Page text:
Friday, October 3, 2008
The European Organisation for Nuclear Research (CERN) on Friday unveiled a massive computing grid aimed at analysing millions of gigabytes of data set to be generated by the world’s largest atom-smasher.
The data manager of the Large Hadron Collider (LHC), the Worldwide LHC Computing Grid, combines the IT power of over 140 computer centres, and would analyse each year over a thousand times more data than is currently available in printed material over the world.
The atom-smasher LHC, a scientific research instrument spanning 27 kilometres (17 miles) of tunnels buried 100 metres underground in the suburbs of Geneva, is expected to generate tonnes of data through subatomic collisions.
Given the amount of data to be analysed and managed, the Computing Grid is “an absolute necessity,” said Jos Engelen, chief scientific officer of the LHC project.
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The grid would deal with over 15 million gigabytes of data every year, and is “the result of a ‘silent revolution’ in large scale computing over the last five years,” added Engelen.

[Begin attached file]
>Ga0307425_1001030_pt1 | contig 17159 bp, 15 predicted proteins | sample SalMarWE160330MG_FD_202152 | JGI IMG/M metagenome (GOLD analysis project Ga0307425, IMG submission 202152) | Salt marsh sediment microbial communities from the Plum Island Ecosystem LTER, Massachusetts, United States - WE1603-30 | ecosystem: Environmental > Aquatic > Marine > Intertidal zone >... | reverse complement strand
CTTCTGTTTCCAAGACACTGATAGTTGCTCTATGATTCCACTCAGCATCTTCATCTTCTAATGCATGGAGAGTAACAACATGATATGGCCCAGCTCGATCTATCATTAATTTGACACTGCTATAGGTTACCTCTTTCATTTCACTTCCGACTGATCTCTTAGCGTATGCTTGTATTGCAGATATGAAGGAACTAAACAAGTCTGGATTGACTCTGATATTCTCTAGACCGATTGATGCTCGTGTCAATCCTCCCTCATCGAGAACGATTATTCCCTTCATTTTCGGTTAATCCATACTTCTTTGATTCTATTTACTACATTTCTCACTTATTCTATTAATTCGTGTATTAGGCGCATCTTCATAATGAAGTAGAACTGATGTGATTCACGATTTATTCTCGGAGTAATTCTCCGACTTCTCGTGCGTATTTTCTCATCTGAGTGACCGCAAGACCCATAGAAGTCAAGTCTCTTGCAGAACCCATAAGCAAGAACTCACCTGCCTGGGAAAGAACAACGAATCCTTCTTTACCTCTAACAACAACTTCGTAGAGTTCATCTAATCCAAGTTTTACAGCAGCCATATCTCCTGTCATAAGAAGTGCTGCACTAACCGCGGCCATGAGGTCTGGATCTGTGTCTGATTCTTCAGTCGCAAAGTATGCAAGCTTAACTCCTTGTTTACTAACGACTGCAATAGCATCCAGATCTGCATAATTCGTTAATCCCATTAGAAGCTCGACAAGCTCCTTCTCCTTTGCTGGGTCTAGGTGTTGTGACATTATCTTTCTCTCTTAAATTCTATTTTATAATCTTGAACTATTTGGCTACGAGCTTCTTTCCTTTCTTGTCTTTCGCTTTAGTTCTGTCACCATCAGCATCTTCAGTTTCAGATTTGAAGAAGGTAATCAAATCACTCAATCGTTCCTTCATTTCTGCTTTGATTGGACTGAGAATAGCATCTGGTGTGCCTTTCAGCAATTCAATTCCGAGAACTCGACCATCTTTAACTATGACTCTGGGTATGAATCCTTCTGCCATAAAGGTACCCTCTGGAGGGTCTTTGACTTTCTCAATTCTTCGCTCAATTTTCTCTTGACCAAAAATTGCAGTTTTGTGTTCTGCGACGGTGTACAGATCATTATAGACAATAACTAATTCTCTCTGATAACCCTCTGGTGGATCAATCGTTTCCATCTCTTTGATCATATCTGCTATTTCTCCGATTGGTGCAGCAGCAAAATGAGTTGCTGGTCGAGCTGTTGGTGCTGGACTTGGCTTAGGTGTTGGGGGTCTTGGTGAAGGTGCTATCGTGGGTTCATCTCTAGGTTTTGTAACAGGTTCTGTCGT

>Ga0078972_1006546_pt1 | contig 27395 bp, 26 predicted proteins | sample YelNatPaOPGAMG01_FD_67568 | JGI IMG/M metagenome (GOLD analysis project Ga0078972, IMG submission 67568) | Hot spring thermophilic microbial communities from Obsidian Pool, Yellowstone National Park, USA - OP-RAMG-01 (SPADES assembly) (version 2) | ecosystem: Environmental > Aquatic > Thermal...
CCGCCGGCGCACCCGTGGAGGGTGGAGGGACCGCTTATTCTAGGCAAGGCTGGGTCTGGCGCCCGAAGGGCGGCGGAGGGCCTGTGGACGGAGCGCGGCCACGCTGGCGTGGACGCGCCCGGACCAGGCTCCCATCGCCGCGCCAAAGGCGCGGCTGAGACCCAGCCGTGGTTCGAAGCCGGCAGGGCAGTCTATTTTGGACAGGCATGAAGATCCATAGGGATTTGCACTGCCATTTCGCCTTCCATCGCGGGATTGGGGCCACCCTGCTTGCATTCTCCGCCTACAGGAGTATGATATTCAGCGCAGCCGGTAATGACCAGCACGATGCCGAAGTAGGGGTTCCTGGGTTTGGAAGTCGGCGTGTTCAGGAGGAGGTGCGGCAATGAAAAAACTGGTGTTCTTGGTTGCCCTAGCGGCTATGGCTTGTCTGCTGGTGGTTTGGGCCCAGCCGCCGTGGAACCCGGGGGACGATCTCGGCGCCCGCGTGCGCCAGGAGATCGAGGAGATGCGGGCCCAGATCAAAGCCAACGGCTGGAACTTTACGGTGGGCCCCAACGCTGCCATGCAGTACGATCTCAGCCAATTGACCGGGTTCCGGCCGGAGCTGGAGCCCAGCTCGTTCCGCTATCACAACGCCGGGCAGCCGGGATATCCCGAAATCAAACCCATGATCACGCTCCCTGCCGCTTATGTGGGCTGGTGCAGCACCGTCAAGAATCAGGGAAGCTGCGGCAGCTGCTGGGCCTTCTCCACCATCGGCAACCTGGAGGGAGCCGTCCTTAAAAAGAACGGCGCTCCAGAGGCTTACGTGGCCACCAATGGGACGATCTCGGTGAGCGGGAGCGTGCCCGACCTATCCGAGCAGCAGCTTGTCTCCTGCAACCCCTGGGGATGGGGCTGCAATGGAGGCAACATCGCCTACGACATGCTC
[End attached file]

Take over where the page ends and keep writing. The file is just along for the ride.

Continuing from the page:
In fact, the amount of information to be handled each year is “equivalent of more than a thousand times that of the amount of information contained in all the books printed on the planet,” said Gaelle Shifrin, spokeswoman of the nuclear physics centre and institute of Lyon, also one of the 11 main centres collaborating on the Grid project.
Grid computing is a system connecting computers over a wide geographic area. Just as the World Wide Web allows users around the world access to information, grid computing allows access to computing resources such as data storage and processing power.
While the grid is already active, the LHC itself is down until next year following a technical fault.
This article was posted: Friday, October 3, 2008 at 9:23 am